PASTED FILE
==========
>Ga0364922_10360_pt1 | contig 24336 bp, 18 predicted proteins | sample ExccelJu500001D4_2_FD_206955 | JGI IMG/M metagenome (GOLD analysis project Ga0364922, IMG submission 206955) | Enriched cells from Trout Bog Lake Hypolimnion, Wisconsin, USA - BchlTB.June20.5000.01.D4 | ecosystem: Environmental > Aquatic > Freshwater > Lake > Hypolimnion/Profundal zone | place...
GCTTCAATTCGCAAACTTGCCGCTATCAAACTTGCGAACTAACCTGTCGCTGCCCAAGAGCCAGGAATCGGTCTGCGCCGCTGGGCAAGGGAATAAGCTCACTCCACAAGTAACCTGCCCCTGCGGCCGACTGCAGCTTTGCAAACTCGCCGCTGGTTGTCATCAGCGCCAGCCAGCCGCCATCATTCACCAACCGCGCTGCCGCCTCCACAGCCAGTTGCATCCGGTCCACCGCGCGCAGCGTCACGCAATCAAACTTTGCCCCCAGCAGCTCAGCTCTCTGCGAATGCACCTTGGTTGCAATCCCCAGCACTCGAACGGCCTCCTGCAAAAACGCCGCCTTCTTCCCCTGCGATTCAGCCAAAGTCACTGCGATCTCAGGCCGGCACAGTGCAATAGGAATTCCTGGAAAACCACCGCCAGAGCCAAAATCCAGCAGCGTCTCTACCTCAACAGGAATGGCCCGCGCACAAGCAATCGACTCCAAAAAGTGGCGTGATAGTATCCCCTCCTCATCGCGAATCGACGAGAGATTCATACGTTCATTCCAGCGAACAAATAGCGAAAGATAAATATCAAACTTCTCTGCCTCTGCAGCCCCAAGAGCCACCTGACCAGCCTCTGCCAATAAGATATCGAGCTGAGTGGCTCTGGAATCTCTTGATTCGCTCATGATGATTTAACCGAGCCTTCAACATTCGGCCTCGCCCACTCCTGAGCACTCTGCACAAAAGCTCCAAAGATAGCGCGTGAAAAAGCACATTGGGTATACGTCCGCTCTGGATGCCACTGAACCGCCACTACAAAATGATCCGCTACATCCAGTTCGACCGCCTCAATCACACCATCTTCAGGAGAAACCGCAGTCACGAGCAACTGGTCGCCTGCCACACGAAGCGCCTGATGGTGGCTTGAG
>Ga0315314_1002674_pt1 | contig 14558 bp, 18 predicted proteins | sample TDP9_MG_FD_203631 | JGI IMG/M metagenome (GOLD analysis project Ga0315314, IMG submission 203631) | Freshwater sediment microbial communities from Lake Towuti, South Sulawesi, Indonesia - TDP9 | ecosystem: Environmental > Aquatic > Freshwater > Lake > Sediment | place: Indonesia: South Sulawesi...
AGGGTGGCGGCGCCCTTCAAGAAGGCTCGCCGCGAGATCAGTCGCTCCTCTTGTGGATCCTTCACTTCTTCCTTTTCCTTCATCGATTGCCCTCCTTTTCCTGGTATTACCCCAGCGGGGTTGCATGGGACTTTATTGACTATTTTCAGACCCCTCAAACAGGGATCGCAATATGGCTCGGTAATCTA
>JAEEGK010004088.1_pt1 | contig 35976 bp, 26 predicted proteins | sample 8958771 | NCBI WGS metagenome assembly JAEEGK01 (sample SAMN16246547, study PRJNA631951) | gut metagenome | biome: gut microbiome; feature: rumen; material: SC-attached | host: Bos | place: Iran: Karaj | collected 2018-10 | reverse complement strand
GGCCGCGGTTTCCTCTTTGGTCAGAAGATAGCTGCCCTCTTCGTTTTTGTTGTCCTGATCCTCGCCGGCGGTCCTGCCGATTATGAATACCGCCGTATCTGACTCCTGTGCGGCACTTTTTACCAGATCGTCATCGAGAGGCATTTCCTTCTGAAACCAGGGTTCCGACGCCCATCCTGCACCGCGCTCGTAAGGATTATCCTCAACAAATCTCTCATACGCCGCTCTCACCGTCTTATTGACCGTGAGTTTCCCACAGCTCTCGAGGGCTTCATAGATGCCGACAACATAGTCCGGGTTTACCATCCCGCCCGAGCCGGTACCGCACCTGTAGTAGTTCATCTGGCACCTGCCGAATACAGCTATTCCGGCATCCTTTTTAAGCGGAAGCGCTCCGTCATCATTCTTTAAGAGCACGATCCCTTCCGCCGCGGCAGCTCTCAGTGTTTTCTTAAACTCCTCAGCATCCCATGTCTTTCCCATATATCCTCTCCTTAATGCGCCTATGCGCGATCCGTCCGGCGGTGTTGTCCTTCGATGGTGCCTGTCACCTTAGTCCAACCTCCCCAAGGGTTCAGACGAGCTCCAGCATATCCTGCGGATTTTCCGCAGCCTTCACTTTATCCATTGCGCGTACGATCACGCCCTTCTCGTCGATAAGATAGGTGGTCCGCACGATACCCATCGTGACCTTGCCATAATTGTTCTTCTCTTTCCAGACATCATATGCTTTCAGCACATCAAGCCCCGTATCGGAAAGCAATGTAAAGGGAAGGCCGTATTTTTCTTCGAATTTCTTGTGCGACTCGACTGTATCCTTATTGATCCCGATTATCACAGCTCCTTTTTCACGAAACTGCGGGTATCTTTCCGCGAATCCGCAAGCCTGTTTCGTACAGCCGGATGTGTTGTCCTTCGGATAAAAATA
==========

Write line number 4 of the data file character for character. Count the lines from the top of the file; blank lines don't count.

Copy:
AGGGTGGCGGCGCCCTTCAAGAAGGCTCGCCGCGAGATCAGTCGCTCCTCTTGTGGATCCTTCACTTCTTCCTTTTCCTTCATCGATTGCCCTCCTTTTCCTGGTATTACCCCAGCGGGGTTGCATGGGACTTTATTGACTATTTTCAGACCCCTCAAACAGGGATCGCAATATGGCTCGGTAATCTA